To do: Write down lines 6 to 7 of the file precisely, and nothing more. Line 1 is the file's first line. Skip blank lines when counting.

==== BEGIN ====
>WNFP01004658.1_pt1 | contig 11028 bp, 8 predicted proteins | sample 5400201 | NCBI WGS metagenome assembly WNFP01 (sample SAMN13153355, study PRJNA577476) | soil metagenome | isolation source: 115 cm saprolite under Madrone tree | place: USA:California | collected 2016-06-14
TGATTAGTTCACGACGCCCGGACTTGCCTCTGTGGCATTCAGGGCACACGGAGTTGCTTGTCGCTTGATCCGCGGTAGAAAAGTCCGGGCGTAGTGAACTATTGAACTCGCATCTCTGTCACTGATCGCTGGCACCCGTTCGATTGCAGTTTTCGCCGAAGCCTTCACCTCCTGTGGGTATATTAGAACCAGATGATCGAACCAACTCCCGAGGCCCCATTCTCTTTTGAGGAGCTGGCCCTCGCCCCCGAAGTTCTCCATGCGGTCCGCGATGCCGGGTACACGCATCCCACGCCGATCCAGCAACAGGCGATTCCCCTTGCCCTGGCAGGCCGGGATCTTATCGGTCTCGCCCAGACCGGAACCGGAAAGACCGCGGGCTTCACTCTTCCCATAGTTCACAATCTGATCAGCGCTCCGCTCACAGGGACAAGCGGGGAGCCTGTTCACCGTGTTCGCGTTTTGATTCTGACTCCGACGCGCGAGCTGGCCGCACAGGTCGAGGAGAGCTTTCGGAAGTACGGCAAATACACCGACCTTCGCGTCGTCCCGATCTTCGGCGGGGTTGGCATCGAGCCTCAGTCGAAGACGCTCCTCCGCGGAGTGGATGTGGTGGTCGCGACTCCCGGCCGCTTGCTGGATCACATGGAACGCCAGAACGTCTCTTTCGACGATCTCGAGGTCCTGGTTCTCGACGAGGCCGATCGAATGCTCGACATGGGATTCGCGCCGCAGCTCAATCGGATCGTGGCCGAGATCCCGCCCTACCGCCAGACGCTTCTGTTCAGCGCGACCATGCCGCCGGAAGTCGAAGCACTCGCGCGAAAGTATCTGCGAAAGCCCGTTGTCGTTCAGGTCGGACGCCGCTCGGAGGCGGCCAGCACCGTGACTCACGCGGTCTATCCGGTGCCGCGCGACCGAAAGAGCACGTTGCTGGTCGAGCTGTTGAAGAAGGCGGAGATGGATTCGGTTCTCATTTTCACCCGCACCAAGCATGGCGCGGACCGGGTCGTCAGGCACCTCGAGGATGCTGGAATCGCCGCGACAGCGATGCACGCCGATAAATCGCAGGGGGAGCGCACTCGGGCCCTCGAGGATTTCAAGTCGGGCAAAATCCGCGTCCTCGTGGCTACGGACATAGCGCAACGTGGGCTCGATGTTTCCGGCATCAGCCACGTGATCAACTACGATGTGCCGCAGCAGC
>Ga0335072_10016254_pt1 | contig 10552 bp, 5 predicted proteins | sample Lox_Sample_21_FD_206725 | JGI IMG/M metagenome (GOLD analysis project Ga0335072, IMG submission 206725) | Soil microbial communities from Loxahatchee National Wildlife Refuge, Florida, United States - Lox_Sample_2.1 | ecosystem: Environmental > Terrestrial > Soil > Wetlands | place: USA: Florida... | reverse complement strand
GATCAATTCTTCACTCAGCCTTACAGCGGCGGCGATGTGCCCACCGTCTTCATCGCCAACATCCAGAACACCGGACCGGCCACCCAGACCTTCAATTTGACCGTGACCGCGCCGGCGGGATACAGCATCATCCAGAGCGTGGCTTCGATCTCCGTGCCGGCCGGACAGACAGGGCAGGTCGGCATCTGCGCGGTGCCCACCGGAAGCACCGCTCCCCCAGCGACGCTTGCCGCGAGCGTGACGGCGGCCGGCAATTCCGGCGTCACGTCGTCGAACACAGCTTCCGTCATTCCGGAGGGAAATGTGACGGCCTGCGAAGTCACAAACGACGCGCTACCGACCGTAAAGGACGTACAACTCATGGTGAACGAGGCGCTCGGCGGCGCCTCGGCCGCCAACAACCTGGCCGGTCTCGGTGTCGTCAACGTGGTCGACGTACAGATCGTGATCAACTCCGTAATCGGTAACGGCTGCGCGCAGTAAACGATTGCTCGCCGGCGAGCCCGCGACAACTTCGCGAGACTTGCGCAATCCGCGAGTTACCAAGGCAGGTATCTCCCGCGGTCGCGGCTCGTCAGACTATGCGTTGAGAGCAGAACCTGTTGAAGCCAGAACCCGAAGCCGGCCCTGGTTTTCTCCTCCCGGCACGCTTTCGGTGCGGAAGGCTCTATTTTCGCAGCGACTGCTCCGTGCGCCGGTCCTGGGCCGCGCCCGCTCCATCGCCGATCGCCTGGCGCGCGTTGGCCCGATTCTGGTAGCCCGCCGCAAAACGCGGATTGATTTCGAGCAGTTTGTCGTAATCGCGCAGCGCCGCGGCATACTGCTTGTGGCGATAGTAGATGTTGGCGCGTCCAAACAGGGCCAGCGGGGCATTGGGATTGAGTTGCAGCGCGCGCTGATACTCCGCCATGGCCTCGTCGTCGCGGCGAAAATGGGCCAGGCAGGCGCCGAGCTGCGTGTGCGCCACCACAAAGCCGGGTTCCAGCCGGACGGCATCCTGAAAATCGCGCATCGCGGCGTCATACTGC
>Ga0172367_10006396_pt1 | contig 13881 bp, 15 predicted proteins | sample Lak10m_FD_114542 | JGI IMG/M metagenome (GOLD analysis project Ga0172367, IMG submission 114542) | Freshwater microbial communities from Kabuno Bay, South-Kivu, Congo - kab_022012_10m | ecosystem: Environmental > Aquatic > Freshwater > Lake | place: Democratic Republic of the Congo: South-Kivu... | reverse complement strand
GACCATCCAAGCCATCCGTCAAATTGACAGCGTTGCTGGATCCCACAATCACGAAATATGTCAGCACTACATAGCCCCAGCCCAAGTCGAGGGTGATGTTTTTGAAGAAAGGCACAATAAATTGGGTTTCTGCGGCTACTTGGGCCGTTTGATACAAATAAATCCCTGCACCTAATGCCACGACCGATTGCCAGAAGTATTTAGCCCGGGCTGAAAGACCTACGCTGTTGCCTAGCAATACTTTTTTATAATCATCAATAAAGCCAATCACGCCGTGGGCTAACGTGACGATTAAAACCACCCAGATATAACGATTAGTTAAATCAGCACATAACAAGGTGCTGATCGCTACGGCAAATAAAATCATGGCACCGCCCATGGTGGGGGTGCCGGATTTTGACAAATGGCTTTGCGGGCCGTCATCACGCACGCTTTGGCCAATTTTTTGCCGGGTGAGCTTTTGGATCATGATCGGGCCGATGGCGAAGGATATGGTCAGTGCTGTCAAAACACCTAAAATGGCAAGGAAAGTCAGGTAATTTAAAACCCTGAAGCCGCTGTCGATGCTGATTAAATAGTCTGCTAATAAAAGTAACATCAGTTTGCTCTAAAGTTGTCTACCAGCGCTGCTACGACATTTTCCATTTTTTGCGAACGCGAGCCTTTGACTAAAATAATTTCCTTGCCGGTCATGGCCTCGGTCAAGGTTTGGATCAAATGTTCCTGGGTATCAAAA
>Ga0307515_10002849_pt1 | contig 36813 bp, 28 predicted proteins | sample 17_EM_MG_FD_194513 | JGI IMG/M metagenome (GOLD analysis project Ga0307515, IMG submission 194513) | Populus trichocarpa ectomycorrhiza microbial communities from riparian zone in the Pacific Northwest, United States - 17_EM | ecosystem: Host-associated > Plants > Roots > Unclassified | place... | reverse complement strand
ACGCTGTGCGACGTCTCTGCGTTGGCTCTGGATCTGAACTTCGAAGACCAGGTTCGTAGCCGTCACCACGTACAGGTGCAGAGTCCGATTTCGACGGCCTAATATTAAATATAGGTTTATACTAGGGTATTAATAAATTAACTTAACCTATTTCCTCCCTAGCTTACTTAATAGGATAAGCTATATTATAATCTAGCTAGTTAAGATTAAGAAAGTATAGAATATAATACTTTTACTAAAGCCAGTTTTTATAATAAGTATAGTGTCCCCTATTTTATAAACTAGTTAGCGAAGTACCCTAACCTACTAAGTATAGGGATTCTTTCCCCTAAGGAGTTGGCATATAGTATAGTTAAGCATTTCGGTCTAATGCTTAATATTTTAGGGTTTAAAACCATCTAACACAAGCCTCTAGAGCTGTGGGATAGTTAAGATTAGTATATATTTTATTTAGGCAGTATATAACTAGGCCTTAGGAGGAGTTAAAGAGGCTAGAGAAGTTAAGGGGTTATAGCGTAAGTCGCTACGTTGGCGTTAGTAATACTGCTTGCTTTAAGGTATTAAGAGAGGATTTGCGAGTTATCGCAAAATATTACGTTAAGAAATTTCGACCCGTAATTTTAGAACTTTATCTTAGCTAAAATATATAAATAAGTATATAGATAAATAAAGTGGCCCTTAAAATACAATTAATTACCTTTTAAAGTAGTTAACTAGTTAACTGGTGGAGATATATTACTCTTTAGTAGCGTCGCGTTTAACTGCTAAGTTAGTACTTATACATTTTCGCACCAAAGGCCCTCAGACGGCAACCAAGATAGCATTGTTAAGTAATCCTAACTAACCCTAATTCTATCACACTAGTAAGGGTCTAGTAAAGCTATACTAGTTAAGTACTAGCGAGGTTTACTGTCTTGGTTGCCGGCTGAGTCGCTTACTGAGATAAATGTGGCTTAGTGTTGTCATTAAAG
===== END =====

GACCATCCAAGCCATCCGTCAAATTGACAGCGTTGCTGGATCCCACAATCACGAAATATGTCAGCACTACATAGCCCCAGCCCAAGTCGAGGGTGATGTTTTTGAAGAAAGGCACAATAAATTGGGTTTCTGCGGCTACTTGGGCCGTTTGATACAAATAAATCCCTGCACCTAATGCCACGACCGATTGCCAGAAGTATTTAGCCCGGGCTGAAAGACCTACGCTGTTGCCTAGCAATACTTTTTTATAATCATCAATAAAGCCAATCACGCCGTGGGCTAACGTGACGATTAAAACCACCCAGATATAACGATTAGTTAAATCAGCACATAACAAGGTGCTGATCGCTACGGCAAATAAAATCATGGCACCGCCCATGGTGGGGGTGCCGGATTTTGACAAATGGCTTTGCGGGCCGTCATCACGCACGCTTTGGCCAATTTTTTGCCGGGTGAGCTTTTGGATCATGATCGGGCCGATGGCGAAGGATATGGTCAGTGCTGTCAAAACACCTAAAATGGCAAGGAAAGTCAGGTAATTTAAAACCCTGAAGCCGCTGTCGATGCTGATTAAATAGTCTGCTAATAAAAGTAACATCAGTTTGCTCTAAAGTTGTCTACCAGCGCTGCTACGACATTTTCCATTTTTTGCGAACGCGAGCCTTTGACTAAAATAATTTCCTTGCCGGTCATGGCCTCGGTCAAGGTTTGGATCAAATGTTCCTGGGTATCAAAA
>Ga0307515_10002849_pt1 | contig 36813 bp, 28 predicted proteins | sample 17_EM_MG_FD_194513 | JGI IMG/M metagenome (GOLD analysis project Ga0307515, IMG submission 194513) | Populus trichocarpa ectomycorrhiza microbial communities from riparian zone in the Pacific Northwest, United States - 17_EM | ecosystem: Host-associated > Plants > Roots > Unclassified | place... | reverse complement strand